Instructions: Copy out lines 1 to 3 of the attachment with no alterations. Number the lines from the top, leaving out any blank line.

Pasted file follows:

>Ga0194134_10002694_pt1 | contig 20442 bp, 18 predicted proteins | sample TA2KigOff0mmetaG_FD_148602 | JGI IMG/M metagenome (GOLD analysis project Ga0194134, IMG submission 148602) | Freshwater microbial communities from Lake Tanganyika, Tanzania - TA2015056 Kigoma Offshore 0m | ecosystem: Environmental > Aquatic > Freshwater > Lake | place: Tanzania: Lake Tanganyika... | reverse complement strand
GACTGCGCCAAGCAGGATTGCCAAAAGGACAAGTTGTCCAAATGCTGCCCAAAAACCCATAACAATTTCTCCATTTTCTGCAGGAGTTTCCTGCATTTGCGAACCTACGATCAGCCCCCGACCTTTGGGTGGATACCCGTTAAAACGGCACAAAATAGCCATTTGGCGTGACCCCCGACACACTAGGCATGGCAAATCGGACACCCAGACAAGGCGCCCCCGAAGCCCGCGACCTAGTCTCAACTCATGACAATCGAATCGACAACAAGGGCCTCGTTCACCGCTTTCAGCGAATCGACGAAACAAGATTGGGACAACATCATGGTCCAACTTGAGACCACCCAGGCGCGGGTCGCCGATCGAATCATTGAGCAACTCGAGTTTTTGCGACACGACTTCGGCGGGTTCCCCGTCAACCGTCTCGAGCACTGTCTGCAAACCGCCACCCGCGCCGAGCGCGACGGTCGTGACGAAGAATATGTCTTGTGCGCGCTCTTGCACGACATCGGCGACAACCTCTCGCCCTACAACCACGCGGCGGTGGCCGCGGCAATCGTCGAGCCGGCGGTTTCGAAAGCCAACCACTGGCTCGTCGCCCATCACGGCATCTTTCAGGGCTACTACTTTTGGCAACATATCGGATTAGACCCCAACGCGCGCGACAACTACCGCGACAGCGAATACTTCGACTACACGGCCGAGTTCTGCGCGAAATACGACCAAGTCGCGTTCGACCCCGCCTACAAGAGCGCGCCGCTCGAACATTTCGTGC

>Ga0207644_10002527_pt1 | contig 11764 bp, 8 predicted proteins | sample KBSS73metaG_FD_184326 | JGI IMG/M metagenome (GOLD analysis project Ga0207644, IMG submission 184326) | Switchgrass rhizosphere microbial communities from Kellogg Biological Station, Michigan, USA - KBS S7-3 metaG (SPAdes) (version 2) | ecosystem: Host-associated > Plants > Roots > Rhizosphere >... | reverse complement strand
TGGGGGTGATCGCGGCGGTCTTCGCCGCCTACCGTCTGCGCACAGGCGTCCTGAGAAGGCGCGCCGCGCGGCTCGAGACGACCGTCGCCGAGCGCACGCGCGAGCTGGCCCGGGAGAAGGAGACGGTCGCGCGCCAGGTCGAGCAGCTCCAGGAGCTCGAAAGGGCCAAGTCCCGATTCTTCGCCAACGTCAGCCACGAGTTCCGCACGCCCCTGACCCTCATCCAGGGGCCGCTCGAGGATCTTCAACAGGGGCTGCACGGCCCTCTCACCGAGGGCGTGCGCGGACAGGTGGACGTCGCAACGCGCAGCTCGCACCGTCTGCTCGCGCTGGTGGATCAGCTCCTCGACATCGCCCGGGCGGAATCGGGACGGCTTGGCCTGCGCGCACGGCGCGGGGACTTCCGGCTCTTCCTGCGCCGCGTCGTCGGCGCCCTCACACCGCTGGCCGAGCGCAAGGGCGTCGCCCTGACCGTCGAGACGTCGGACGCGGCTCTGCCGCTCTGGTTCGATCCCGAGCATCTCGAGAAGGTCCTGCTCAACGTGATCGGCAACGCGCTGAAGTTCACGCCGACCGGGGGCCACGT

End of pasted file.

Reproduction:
>Ga0194134_10002694_pt1 | contig 20442 bp, 18 predicted proteins | sample TA2KigOff0mmetaG_FD_148602 | JGI IMG/M metagenome (GOLD analysis project Ga0194134, IMG submission 148602) | Freshwater microbial communities from Lake Tanganyika, Tanzania - TA2015056 Kigoma Offshore 0m | ecosystem: Environmental > Aquatic > Freshwater > Lake | place: Tanzania: Lake Tanganyika... | reverse complement strand
GACTGCGCCAAGCAGGATTGCCAAAAGGACAAGTTGTCCAAATGCTGCCCAAAAACCCATAACAATTTCTCCATTTTCTGCAGGAGTTTCCTGCATTTGCGAACCTACGATCAGCCCCCGACCTTTGGGTGGATACCCGTTAAAACGGCACAAAATAGCCATTTGGCGTGACCCCCGACACACTAGGCATGGCAAATCGGACACCCAGACAAGGCGCCCCCGAAGCCCGCGACCTAGTCTCAACTCATGACAATCGAATCGACAACAAGGGCCTCGTTCACCGCTTTCAGCGAATCGACGAAACAAGATTGGGACAACATCATGGTCCAACTTGAGACCACCCAGGCGCGGGTCGCCGATCGAATCATTGAGCAACTCGAGTTTTTGCGACACGACTTCGGCGGGTTCCCCGTCAACCGTCTCGAGCACTGTCTGCAAACCGCCACCCGCGCCGAGCGCGACGGTCGTGACGAAGAATATGTCTTGTGCGCGCTCTTGCACGACATCGGCGACAACCTCTCGCCCTACAACCACGCGGCGGTGGCCGCGGCAATCGTCGAGCCGGCGGTTTCGAAAGCCAACCACTGGCTCGTCGCCCATCACGGCATCTTTCAGGGCTACTACTTTTGGCAACATATCGGATTAGACCCCAACGCGCGCGACAACTACCGCGACAGCGAATACTTCGACTACACGGCCGAGTTCTGCGCGAAATACGACCAAGTCGCGTTCGACCCCGCCTACAAGAGCGCGCCGCTCGAACATTTCGTGC

>Ga0207644_10002527_pt1 | contig 11764 bp, 8 predicted proteins | sample KBSS73metaG_FD_184326 | JGI IMG/M metagenome (GOLD analysis project Ga0207644, IMG submission 184326) | Switchgrass rhizosphere microbial communities from Kellogg Biological Station, Michigan, USA - KBS S7-3 metaG (SPAdes) (version 2) | ecosystem: Host-associated > Plants > Roots > Rhizosphere >... | reverse complement strand